The  questions then arises about how to contextualize content as much as possible in classrooms that often have a strict set of one-size-fits-all learning guidelines? Two of the methods that provide both an answer and a process are Project-based learning and constructivist learning. And both can provide different contexts to address the different needs and abilities of all of the students.

One example that came to mind today was a project that I put together when my son was in primary school and I was working as an instructional technology analyst at Loyola Marymount University. I learned from my son’s teacher that they besides having old, and out of date computers, there was no time to really present the dinosaur module in class because of time constraints caused by the administrative need to prepare students for standard testing, and the lack of teachers’ assistants in the classroom. I started a conversation with the classroom teacher, my supervisor and some of my colleagues to develop a solution, which we did. Once a week for about 6 weeks, three of my colleagues and I would gather 5 or 6 laptops, go to the school and lead a project-based learning module about dinosaurs and computers.

We approached the students and told them they each of them was an expert on dinosaurs, and that they were about to research and present on their favorite dinosaur questions. We introduced them to basic research on the web (guiding them to age-appropriate web sites), then showed them how to capture images, and place images and text in a PowerPoint presentation. They chose the questions, images and wrote the text. We also provided a video camera and instructions on how to use it (most had already learned at home) so that they could video interview each other for their assignments. Everything was contextualized- they learned what they were interested in, helped out their friends, learned how to make a presentation, all based on dinosaurs.

At one point, the district computer guy, who went around teaching at different schools, heard about and got excited about the project, so he came to one of the sessions to teach the kids computers. Sadly, he did not have a good time or do a good job. He approached this lesson by focusing only on the computers, without any meaning or context. The kids were not interested, did not pay attention, and drove him a bit mad. He later complained to me about the lack of discipline, somethings that my colleagues and I did not experience. There were several actions and activities that he could have done that would have better engaged the students in learning computers and dinosaurs, the main one being to contextualize the content, and make it personal. In other words, to do what good teachers always strive to do.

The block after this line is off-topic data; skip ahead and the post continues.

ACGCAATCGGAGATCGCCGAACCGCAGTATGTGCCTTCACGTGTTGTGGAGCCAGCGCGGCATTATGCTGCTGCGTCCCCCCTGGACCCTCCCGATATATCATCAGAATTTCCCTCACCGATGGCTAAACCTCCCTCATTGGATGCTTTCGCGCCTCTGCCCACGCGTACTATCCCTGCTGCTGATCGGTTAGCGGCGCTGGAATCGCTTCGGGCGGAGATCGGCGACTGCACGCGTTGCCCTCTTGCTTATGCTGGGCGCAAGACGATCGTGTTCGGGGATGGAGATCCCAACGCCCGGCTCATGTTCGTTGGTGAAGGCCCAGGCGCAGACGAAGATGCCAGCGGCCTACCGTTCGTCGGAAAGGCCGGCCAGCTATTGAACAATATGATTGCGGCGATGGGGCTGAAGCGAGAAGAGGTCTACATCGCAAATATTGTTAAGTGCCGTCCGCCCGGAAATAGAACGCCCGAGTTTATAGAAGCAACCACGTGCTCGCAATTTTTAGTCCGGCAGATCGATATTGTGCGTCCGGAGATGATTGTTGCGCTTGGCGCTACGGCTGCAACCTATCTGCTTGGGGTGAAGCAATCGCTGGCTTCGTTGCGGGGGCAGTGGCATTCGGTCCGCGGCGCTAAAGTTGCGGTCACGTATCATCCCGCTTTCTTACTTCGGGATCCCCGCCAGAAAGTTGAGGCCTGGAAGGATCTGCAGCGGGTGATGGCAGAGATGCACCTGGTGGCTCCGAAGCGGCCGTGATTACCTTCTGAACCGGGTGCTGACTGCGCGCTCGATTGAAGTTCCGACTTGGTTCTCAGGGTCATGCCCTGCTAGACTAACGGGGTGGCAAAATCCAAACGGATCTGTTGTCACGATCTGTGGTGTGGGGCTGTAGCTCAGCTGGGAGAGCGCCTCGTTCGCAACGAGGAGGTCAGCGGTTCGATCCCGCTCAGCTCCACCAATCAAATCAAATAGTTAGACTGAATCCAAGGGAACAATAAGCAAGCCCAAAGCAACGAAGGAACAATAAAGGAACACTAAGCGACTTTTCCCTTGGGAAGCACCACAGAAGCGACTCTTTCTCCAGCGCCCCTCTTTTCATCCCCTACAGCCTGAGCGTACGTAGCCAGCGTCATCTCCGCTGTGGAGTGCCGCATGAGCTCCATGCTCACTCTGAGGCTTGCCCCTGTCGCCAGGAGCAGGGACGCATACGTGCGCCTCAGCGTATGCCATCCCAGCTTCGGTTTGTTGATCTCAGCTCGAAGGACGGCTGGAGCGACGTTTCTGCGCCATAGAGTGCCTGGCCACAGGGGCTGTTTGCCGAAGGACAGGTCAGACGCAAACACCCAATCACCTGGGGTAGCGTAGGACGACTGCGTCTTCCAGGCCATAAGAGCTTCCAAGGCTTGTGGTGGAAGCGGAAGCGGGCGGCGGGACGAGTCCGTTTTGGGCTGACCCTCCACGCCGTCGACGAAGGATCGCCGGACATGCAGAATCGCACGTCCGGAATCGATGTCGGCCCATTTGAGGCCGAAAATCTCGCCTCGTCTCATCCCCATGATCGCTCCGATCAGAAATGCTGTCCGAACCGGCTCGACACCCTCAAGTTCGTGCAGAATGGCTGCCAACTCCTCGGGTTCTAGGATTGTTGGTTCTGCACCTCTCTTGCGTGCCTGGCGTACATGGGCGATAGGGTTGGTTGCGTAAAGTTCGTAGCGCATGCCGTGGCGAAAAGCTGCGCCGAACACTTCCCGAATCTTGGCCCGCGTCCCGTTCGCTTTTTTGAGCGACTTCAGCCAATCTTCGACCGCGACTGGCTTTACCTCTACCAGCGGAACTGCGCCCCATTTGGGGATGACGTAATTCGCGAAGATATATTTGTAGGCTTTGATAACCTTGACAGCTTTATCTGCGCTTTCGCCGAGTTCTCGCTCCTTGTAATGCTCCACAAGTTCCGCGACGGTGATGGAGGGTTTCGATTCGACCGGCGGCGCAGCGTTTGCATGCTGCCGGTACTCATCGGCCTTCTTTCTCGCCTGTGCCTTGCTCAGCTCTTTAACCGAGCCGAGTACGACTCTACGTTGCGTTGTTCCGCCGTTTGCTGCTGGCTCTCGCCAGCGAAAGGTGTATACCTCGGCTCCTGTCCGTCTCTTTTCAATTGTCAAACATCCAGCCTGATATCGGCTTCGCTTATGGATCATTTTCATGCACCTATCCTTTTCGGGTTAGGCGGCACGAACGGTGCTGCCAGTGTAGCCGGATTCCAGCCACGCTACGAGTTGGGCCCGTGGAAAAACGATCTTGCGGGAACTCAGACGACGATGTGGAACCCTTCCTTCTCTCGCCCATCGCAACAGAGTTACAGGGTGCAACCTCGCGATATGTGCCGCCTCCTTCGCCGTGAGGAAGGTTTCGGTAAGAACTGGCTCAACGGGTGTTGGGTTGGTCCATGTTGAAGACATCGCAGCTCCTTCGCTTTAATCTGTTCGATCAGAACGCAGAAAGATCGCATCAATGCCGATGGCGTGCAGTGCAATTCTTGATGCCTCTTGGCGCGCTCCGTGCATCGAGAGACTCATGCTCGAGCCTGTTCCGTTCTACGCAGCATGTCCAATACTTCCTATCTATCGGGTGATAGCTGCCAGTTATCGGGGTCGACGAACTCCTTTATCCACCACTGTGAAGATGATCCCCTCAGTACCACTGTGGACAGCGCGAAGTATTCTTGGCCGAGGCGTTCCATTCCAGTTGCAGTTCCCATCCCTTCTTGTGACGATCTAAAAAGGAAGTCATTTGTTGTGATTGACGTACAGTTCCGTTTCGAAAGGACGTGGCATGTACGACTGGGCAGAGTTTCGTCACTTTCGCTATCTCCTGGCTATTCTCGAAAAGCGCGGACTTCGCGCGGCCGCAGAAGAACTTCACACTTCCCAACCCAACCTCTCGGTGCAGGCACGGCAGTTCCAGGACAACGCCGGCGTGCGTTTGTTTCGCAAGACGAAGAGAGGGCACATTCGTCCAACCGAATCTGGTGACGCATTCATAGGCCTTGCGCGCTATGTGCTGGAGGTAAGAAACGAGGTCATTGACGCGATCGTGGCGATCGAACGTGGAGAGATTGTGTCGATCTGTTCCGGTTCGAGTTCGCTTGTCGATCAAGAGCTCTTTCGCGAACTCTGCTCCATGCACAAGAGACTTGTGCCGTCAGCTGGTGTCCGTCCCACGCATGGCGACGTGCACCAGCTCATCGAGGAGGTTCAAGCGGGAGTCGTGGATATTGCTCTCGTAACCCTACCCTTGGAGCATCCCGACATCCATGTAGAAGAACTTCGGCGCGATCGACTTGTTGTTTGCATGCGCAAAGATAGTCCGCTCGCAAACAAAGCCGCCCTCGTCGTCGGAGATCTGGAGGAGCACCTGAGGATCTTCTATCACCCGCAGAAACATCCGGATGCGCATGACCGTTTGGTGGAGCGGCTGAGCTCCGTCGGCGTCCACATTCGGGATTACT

The title image of the kid’s movie!

By the way, the project was a success. I edited all of their presentations together, made a movie so that each participant would have a copy of their work, and the teachers, principal, parents and especially the students all love it (and the students had the extra benefit by learning about dinosaurs and computers.



(And I did not even mention graphic literature, although there are lots of parallels. But that is for another blog…)


Well, here I am late again. I really am trying to post a blog every Sunday night, which I usually do. But the digital dog at my virtual homework, or in this case, there was a glitch in my blog’s host, and I could not access the admin page. All is well now, so stay tuned my faithful followers to next Sunday’s blog! And thank you for reading!


Posted in Constructivist learnng, Education, Learning, multiple intelligences, Project-based learning | Leave a comment